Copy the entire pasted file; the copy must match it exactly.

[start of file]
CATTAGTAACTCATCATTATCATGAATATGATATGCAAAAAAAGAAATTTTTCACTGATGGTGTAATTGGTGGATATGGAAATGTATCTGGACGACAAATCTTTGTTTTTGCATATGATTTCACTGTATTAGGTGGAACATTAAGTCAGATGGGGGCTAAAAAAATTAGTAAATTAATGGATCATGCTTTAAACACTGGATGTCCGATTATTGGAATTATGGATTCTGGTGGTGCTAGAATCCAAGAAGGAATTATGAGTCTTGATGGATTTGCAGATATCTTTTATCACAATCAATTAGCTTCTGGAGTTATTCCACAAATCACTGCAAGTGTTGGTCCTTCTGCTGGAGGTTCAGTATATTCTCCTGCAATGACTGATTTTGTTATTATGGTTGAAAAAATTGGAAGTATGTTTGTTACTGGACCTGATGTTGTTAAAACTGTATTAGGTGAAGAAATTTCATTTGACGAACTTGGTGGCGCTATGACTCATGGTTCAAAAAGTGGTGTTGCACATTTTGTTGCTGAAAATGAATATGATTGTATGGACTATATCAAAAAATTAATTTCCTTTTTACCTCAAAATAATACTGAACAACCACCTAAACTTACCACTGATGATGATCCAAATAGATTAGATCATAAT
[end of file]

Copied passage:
CATTAGTAACTCATCATTATCATGAATATGATATGCAAAAAAAGAAATTTTTCACTGATGGTGTAATTGGTGGATATGGAAATGTATCTGGACGACAAATCTTTGTTTTTGCATATGATTTCACTGTATTAGGTGGAACATTAAGTCAGATGGGGGCTAAAAAAATTAGTAAATTAATGGATCATGCTTTAAACACTGGATGTCCGATTATTGGAATTATGGATTCTGGTGGTGCTAGAATCCAAGAAGGAATTATGAGTCTTGATGGATTTGCAGATATCTTTTATCACAATCAATTAGCTTCTGGAGTTATTCCACAAATCACTGCAAGTGTTGGTCCTTCTGCTGGAGGTTCAGTATATTCTCCTGCAATGACTGATTTTGTTATTATGGTTGAAAAAATTGGAAGTATGTTTGTTACTGGACCTGATGTTGTTAAAACTGTATTAGGTGAAGAAATTTCATTTGACGAACTTGGTGGCGCTATGACTCATGGTTCAAAAAGTGGTGTTGCACATTTTGTTGCTGAAAATGAATATGATTGTATGGACTATATCAAAAAATTAATTTCCTTTTTACCTCAAAATAATACTGAACAACCACCTAAACTTACCACTGATGATGATCCAAATAGATTAGATCATAAT